Got a small home? Here are unique reno ideas to help you live the good life no matter the size of your apartment.
19 July 2021
Text by Janice Seow
Project by Authors Interior and Styling
It seems every other small home is open plan these days, where the dining area and living room (or dining and kitchen) are almost a single entity. While it can create the sense of a larger space or seem more space efficient, there are alternatives.
In this 947-square-foot home, Authors Interior and Styling has transformed the existing dining area into a semi private and poetic space. Light wood panels and strategic lighting create a sanctuary-like room for meals and conversation, and there’s also ample storage behind the seamless panels, making this a space-efficient design too. Can you spot the bomb shelter? It’s beautifully hidden behind the door.
Project by HEI Architects
Display shelves offer up opportunities to showcase one’s favourite objects, and give the home a personality. But what if you have a small home, and have no wish for shelving that would only take up space?
The wall panelling in this apartment by HEI Architects is the alternative. Not only does it help to bring decoration and texture to the walls in the living area, but it has been extended slightly at strategic points to become a thin ledge to house the owner’s precious items.
Project by Goy Architects. See full feature here
It’s not impossible, but requires getting your priorities right and sticking to them. Ask yourself: Where do you desire to spend most your time? If the answer is the kitchen, then make it a multipurpose space and the heart of your small home.
Since the owner of this flat loves to cook and have friends over for steamboat, Goy Architects has built the kitchen as a full-fledged living space for cooking, socialising and hanging out. The kitchen walls were removed to create one continuous space from the living room to the kitchen. Connected by a flip-up slab, the counter can also extend from the kitchen to the living area, or be converted into a large bar/dining table. It’s also a conducive workspace, doubling up as a 2.6-metre-long desk with powerpoints on three sides.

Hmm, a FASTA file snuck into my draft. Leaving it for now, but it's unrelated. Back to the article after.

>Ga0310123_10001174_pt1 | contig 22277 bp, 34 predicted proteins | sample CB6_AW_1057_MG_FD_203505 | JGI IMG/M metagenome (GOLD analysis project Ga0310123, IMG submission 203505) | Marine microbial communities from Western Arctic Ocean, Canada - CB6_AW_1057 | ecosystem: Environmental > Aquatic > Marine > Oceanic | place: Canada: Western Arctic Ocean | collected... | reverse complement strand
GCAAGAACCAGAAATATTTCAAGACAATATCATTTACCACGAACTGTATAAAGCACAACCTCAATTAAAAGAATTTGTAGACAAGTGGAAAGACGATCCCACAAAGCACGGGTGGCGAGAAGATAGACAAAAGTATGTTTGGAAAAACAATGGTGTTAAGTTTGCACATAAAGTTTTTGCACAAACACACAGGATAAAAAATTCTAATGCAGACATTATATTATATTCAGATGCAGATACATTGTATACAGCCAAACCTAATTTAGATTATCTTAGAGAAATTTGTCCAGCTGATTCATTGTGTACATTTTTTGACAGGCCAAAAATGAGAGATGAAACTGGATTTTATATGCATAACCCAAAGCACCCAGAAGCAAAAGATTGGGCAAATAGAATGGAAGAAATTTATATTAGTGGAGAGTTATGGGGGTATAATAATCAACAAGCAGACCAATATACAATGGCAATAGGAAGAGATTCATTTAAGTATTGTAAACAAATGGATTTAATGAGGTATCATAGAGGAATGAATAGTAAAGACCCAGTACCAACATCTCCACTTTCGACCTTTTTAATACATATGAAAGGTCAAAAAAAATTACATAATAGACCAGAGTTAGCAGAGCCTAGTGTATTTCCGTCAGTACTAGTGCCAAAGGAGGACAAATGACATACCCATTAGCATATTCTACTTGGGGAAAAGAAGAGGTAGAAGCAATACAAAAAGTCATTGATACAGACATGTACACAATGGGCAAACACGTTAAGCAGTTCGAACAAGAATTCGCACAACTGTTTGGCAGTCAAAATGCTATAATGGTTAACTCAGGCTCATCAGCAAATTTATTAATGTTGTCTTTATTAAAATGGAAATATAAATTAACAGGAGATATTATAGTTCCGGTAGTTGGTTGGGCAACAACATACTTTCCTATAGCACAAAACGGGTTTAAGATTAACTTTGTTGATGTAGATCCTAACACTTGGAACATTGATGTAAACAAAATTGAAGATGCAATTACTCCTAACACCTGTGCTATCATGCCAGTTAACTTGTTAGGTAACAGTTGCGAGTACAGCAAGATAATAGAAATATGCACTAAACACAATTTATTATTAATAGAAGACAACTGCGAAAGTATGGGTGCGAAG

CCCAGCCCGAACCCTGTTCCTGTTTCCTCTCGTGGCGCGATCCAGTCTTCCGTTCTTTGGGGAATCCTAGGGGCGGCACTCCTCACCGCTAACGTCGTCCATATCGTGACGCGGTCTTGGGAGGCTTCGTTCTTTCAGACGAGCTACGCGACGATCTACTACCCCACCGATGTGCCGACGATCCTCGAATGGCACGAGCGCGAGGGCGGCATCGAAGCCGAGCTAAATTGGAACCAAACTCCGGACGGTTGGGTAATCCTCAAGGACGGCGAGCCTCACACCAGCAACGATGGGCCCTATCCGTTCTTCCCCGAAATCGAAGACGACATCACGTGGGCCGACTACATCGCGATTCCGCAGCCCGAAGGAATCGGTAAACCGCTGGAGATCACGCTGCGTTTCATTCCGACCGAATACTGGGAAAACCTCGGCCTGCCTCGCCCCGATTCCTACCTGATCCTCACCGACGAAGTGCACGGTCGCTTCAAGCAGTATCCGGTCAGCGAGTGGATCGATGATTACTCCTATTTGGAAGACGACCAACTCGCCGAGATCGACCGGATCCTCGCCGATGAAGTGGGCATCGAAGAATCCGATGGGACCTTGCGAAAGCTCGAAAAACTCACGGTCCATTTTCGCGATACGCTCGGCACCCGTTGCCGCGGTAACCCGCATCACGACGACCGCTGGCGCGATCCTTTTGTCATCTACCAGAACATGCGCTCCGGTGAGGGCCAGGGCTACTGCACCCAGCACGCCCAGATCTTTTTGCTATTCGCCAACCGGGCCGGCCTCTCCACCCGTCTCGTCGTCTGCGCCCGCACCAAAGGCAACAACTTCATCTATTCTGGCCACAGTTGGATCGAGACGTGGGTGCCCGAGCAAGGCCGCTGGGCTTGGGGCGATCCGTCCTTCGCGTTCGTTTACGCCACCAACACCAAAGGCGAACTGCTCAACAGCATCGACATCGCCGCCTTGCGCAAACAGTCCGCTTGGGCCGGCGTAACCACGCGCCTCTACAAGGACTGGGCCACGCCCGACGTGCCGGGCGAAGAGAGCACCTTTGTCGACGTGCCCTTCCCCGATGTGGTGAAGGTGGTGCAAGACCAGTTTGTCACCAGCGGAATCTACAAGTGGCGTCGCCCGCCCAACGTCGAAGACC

Project by TM Design Associates
If your small home is blessed with a balcony, don’t let it become dead space. Make it work harder for you. We don’t just mean converting it into your dining room or a cosy corner. We mean, make it do both.
For this two-bedroom condo project, TM Design Associates has incorporated a space-saving foldable dining table that can be used when alfresco dining is desired, or be tucked back up so that it can be used as a relaxed lounge area for quiet breaks.
Project by asolidplan. See full feature here
Homeowners are generally comfortable with the idea of demolishing one or two walls to open up the home. But what about doing away with almost all of them, including the one to the bedroom?
The designers from asolidplan have given the owners of this five-room BTO flat just that. This unconventional dwelling features virtually no internal walls. Instead, a multifunctional platform winds through space, serving as a subtle separator between the bedroom and the living room. The steps double as seats for guests, bay window platforms can be used as reading nooks, and there’s plenty of storage hidden within the platform structure itself.
Project by Lemonfridge Studio
From totally open to making it enclosed, this three-room flat by Lemonfridge Studio seems to break all small space rules with its walled up dining area. But it’s a strategic move. The glass enclosures enable one to take in a view of the flat almost in its entirety at a glance, and natural light makes its way through the flat with ease. Importantly, there’s privacy when the dining area is turned into a home office for those WFH days.
Project by HEI Architects
Shelves and cabinets are some of the things that can add bulk to a space, including the workspace. But they are often necessary to keep things organised. With this apartment project, the desk takes up a corner of a modest bedroom, yet receives lots natural light being right by the windows.
HEI Architects has kept the design clean and simple, but incorporated basic shelves that help to keep stuff in a semi-organised state while still being within easy reach and view. The openness of the design also means that light and views from the window openings are not shut off and can still be enjoyed.
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